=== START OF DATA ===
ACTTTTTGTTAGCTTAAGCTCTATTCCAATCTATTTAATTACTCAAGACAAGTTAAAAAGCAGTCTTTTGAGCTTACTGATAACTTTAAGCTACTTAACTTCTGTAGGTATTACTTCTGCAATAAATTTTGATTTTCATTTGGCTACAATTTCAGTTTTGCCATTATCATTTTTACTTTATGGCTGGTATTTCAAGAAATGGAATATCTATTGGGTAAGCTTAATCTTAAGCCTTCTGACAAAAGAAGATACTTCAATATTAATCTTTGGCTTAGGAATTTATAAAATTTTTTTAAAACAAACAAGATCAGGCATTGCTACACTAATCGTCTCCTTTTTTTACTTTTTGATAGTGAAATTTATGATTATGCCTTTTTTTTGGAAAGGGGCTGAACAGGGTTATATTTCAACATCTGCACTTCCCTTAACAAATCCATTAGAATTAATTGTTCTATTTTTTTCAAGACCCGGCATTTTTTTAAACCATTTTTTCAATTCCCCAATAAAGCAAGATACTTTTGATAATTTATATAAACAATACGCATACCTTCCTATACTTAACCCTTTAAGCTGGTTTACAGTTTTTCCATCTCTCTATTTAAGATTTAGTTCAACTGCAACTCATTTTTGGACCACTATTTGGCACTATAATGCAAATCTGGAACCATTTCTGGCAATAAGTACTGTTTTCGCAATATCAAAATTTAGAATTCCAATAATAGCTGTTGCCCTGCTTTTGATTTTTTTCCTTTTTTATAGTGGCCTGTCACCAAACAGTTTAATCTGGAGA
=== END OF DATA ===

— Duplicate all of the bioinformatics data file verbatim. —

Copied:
ACTTTTTGTTAGCTTAAGCTCTATTCCAATCTATTTAATTACTCAAGACAAGTTAAAAAGCAGTCTTTTGAGCTTACTGATAACTTTAAGCTACTTAACTTCTGTAGGTATTACTTCTGCAATAAATTTTGATTTTCATTTGGCTACAATTTCAGTTTTGCCATTATCATTTTTACTTTATGGCTGGTATTTCAAGAAATGGAATATCTATTGGGTAAGCTTAATCTTAAGCCTTCTGACAAAAGAAGATACTTCAATATTAATCTTTGGCTTAGGAATTTATAAAATTTTTTTAAAACAAACAAGATCAGGCATTGCTACACTAATCGTCTCCTTTTTTTACTTTTTGATAGTGAAATTTATGATTATGCCTTTTTTTTGGAAAGGGGCTGAACAGGGTTATATTTCAACATCTGCACTTCCCTTAACAAATCCATTAGAATTAATTGTTCTATTTTTTTCAAGACCCGGCATTTTTTTAAACCATTTTTTCAATTCCCCAATAAAGCAAGATACTTTTGATAATTTATATAAACAATACGCATACCTTCCTATACTTAACCCTTTAAGCTGGTTTACAGTTTTTCCATCTCTCTATTTAAGATTTAGTTCAACTGCAACTCATTTTTGGACCACTATTTGGCACTATAATGCAAATCTGGAACCATTTCTGGCAATAAGTACTGTTTTCGCAATATCAAAATTTAGAATTCCAATAATAGCTGTTGCCCTGCTTTTGATTTTTTTCCTTTTTTATAGTGGCCTGTCACCAAACAGTTTAATCTGGAGA